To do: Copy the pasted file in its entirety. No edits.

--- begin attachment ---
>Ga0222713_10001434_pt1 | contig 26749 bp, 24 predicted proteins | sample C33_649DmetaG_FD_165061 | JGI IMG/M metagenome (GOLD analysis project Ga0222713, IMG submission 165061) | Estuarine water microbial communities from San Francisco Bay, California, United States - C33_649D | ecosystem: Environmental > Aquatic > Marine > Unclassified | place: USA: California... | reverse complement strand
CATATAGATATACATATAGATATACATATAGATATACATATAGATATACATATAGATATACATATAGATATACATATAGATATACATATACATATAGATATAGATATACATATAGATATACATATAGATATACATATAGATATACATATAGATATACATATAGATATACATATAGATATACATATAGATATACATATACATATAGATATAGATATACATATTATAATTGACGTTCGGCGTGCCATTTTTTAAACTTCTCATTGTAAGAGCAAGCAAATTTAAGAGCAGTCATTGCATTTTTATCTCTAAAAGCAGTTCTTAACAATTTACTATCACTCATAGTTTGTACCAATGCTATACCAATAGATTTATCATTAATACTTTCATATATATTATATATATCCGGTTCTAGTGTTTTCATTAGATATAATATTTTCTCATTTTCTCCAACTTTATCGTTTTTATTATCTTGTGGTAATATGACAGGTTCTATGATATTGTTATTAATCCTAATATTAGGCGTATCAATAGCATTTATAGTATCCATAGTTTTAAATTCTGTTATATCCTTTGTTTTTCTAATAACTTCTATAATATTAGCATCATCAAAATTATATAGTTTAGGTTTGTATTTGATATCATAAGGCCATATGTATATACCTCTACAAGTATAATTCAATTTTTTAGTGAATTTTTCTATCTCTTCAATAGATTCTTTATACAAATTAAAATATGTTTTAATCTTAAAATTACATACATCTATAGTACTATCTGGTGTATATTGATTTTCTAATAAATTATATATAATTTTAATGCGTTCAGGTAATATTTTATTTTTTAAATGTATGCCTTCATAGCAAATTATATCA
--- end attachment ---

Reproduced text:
>Ga0222713_10001434_pt1 | contig 26749 bp, 24 predicted proteins | sample C33_649DmetaG_FD_165061 | JGI IMG/M metagenome (GOLD analysis project Ga0222713, IMG submission 165061) | Estuarine water microbial communities from San Francisco Bay, California, United States - C33_649D | ecosystem: Environmental > Aquatic > Marine > Unclassified | place: USA: California... | reverse complement strand
CATATAGATATACATATAGATATACATATAGATATACATATAGATATACATATAGATATACATATAGATATACATATAGATATACATATACATATAGATATAGATATACATATAGATATACATATAGATATACATATAGATATACATATAGATATACATATAGATATACATATAGATATACATATAGATATACATATACATATAGATATAGATATACATATTATAATTGACGTTCGGCGTGCCATTTTTTAAACTTCTCATTGTAAGAGCAAGCAAATTTAAGAGCAGTCATTGCATTTTTATCTCTAAAAGCAGTTCTTAACAATTTACTATCACTCATAGTTTGTACCAATGCTATACCAATAGATTTATCATTAATACTTTCATATATATTATATATATCCGGTTCTAGTGTTTTCATTAGATATAATATTTTCTCATTTTCTCCAACTTTATCGTTTTTATTATCTTGTGGTAATATGACAGGTTCTATGATATTGTTATTAATCCTAATATTAGGCGTATCAATAGCATTTATAGTATCCATAGTTTTAAATTCTGTTATATCCTTTGTTTTTCTAATAACTTCTATAATATTAGCATCATCAAAATTATATAGTTTAGGTTTGTATTTGATATCATAAGGCCATATGTATATACCTCTACAAGTATAATTCAATTTTTTAGTGAATTTTTCTATCTCTTCAATAGATTCTTTATACAAATTAAAATATGTTTTAATCTTAAAATTACATACATCTATAGTACTATCTGGTGTATATTGATTTTCTAATAAATTATATATAATTTTAATGCGTTCAGGTAATATTTTATTTTTTAAATGTATGCCTTCATAGCAAATTATATCA